Intel’s SSD Plans

Intel's SSD Roadmap
  Currently Shipping Future Products
Series 310 320 510 310 320 700 700
Code Name Soda Creek Postville Refresh Elmcrest Larsen Creek Postville Refresh Lyndonville Ramsdale
Capacities (GB) 80/40 600/300/160/80/40 250/120 20 300/160/80 300/200/100 400/200
Flash 34nm MLC 25nm MLC 34nm MLC 34nm SLC 25nm MLC 25nm MLC-HET 34nm SLC
Form factor mSATA 2.5" 2.5" 2.5"/mSATA 1.8" 2.5" PCIe
Interface SATA 3Gb/s SATA 3Gb/s SATA 6Gb/s SATA 3Gb/s SATA 3Gb/s SATA 3Gb/s PCIe 2.0 (?)
Read speed (MB/s) 200 270 500 N/A 270 N/A N/A
Write speed (MB/s) 70 220 315 N/A 220 N/A N/A
4KB read (IOPs) 35000 39500 20000 N/A 39500 N/A N/A
4KB write (IOPs) 6600 23000 8000 N/A 23000 N/A N/A
Availability Now Now Now Q2'11 Q2'11 Q2'11 Q4'11

It looks like Intel has learned something from their CPU model name fiascos, though to be fair the SSD lineup naming is quite simple. The 300 series is intended for consumers, the 500 series is for enthusiasts/prosumers, and the 700 series is for enterprise customers. Let’s take each in turn.

The soon-to-be-released 320 series is the same as the 2.5” 320 series, only in a 1.8” form factor. “Lyndonville” and “Ramsdale” are set to replace the X25-E lineup, which is frankly long overdue. Unfortunately, both still list SATA 3Gbps as their interface speed, which further explains why Intel is using someone else’s controller for the 510 series. However, most enterprise customers will be stuck with SATA 3Gbps controllers for a while yet so it’s not as big of a problem. The MLC-HET flash memory is supposedly higher quality MLC for enterprise use. Sadly, we don’t have any further information about MLC-HET and how it compares with regular MLC and SLC.

There aren’t any new 500 series parts, so we’ll move to the 300 series. The 20GB 310 series “Larsen Creek” SSD is a special case intended solely for use with Intel’s SRT. That accounts for its small size as well as the use of SLC flash; we’ll have more information on it in the near future, including a full performance review. Pricing is expected to be relatively low (under $100), so with the appropriate platform it could be ideal for users on a tight budget who still want SSD performance.


As always, Intel has many irons in the fire and most are looking very interesting. From ultra-high-end enthusiast processors to low power Atoms and everything in between, they have something to sell you. They also have companion chipsets, motherboards, SSDs, wireless devices, and other odds and ends to go with their processors. It’s no surprise this business model continues to increase their revenue and net profits every year. We always look forward to the steady march of technology; we don’t yet know what 2013 and beyond will bring, but 2011 and 2012 are looking very strong for Intel. AMD’s Bulldozer and Llano certainly have their work cut out for them, but we’ll see where the chips fall in the next few months.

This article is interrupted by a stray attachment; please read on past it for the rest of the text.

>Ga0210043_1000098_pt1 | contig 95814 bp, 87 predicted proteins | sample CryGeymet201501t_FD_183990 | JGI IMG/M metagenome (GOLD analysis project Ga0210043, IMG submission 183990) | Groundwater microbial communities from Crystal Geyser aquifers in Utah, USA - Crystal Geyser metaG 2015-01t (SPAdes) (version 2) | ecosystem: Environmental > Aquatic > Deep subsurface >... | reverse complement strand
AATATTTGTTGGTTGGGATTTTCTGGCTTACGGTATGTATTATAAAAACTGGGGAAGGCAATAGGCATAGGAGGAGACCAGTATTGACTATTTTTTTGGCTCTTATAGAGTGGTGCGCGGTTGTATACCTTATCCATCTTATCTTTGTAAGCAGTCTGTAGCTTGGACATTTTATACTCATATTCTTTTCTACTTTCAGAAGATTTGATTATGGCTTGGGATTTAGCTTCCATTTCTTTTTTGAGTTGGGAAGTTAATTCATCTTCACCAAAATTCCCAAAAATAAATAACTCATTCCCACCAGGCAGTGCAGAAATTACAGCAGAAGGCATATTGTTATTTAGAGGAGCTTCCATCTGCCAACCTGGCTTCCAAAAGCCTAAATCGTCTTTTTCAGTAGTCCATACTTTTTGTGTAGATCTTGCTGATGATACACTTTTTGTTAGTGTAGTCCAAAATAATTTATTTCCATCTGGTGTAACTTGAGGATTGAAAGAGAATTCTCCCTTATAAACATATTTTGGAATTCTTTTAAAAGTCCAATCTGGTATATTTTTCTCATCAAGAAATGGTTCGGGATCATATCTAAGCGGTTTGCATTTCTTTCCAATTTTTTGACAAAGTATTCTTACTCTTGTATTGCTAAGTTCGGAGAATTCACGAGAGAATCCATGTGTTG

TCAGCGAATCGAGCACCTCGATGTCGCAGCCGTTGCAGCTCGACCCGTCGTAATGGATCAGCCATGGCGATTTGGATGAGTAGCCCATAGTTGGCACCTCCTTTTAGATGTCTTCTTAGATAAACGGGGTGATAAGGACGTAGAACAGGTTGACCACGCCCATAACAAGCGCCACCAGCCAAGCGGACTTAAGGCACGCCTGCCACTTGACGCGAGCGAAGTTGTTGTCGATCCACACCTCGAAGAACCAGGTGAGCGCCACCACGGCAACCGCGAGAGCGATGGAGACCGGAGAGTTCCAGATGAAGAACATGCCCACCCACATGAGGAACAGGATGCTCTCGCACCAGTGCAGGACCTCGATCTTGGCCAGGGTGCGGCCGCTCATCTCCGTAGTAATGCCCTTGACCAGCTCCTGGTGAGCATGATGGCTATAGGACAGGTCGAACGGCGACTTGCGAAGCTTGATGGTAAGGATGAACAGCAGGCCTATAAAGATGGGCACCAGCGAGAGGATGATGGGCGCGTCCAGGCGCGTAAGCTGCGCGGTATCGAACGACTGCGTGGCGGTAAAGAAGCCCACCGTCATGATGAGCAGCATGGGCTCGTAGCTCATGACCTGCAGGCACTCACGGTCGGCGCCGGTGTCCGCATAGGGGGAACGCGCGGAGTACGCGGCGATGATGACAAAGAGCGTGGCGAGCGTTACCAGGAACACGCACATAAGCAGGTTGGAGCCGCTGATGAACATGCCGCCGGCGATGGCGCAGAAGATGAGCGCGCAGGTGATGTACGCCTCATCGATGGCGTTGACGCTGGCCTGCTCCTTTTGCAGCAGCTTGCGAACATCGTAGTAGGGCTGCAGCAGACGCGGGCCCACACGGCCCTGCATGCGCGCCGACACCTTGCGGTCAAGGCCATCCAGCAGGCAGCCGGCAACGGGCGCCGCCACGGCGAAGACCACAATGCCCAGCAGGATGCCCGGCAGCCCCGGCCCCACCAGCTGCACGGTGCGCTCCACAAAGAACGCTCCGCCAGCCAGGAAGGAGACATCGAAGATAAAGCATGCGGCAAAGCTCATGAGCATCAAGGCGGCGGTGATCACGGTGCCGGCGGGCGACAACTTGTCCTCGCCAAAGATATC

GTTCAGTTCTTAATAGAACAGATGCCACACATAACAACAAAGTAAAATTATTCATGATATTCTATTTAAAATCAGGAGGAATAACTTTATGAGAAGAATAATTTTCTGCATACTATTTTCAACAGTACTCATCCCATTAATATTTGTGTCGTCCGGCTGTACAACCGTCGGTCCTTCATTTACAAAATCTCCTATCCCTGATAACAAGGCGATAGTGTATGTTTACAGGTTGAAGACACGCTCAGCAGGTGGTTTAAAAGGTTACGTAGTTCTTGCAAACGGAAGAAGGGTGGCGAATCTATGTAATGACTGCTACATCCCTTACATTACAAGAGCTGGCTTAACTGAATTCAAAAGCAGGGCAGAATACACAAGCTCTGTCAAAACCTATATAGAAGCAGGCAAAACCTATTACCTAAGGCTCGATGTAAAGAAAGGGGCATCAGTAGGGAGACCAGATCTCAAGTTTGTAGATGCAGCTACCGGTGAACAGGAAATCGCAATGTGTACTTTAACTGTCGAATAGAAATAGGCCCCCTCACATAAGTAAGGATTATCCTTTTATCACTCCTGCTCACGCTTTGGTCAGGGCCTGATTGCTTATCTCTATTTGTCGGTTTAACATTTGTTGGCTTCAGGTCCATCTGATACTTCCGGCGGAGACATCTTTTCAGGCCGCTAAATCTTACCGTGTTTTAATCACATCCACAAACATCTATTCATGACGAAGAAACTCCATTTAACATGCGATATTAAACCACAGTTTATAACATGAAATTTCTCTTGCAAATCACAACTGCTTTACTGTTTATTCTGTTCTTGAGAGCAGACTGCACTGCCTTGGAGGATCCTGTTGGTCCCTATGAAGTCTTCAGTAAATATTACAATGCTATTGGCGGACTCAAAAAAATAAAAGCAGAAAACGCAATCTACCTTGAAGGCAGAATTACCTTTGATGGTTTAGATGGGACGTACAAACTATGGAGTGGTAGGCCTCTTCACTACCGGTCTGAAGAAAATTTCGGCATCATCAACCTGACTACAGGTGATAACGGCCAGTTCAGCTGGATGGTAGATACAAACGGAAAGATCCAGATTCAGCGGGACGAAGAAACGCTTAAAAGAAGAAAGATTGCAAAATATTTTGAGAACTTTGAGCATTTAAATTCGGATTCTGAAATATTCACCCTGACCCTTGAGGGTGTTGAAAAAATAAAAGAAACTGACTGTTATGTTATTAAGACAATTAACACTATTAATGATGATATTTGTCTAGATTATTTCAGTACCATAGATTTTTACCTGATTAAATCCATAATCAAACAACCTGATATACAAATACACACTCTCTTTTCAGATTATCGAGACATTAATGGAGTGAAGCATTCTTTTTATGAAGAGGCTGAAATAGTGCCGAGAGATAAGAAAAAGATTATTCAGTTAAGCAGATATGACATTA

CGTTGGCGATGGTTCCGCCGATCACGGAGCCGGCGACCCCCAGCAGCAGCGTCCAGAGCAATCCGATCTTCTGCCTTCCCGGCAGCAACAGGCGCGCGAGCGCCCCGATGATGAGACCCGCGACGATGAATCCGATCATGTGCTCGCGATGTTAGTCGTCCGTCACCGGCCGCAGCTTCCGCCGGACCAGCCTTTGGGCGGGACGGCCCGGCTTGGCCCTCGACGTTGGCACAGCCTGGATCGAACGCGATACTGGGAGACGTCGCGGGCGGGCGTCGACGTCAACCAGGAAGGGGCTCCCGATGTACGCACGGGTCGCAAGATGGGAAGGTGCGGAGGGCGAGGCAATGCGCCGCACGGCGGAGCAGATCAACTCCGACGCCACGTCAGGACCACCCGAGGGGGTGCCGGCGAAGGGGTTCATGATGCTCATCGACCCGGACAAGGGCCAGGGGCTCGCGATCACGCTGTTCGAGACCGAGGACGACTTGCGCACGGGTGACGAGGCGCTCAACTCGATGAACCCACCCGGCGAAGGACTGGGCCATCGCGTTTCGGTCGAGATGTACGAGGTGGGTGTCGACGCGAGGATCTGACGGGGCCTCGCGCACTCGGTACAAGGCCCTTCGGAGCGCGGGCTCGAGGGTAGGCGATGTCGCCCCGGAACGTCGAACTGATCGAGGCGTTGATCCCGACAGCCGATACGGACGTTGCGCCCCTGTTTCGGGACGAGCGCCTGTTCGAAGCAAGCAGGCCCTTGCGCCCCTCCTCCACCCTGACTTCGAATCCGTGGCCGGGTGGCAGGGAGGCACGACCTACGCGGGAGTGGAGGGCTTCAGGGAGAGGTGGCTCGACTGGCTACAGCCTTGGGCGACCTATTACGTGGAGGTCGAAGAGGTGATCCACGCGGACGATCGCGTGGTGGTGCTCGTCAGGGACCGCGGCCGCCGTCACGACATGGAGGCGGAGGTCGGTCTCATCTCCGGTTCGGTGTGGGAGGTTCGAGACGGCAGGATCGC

Panther Point Chipsets


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  • DanNeely - Friday, May 06, 2011 - link

    looks like it's not going quite as fast as was expected; prior rumors had it stripped from the x79 chip too.

    OTOH if filling in all the expansion slots in an ATX board would've been tricky with x79, it's going to be even worse for enthusiast z7x boards unless the number of lanes on the southbridge is increased, especially if DMI isn't given a boost to allow the SB lanes to run at 3.0 speeds as well. 2x gb nics, and 3rd party audio will take 3 lanes. Additional usb3 and sata 6gb controllers will take 1 each. That leaves at most 3 SB lanes to make 1x slots. The situation is worse if the board makers insist on adding legacy firewire or pata ports. Thunderbolt ports will IIRC eat a PCIe lane each as well. I suspect 4 to 8 lane pcie bridge chips (or possibly PCIe to PCI bridge chips) will end up being fairly common on these boards.
  • JarredWalton - Friday, May 06, 2011 - link

    Do the current 6-series chipsets connect to the CPU with a 20Gbps DMI link, which isn't even enough for all the potential peripherals if they're all maxed out, but in practice that almost never happens.

    8x PCIe 2.0 lanes = 40Gbps
    2x SATA 6Gbps = 12Gbps
    4x SATA 3Gbps = 12Gbps
    14x USB 2.0 = 6.72Gbps
    Gigabit Ethernet = 1Gbps
    Total Potential = 71.72Gbps!

    I believe the 7-series is still using DMI 2.0, so it remains at 20Gbps, but now the total potential bandwidth for all ports is:

    8x PCIe 2.0 lanes = 40Gbps
    4x USB 3.0 = 19.2Gbps
    2x SATA 6Gbps = 12Gbps
    4x SATA 3Gbps = 12Gbps
    10x USB 2.0 = 4.8Gbps
    Gigabit Ethernet = 1Gbps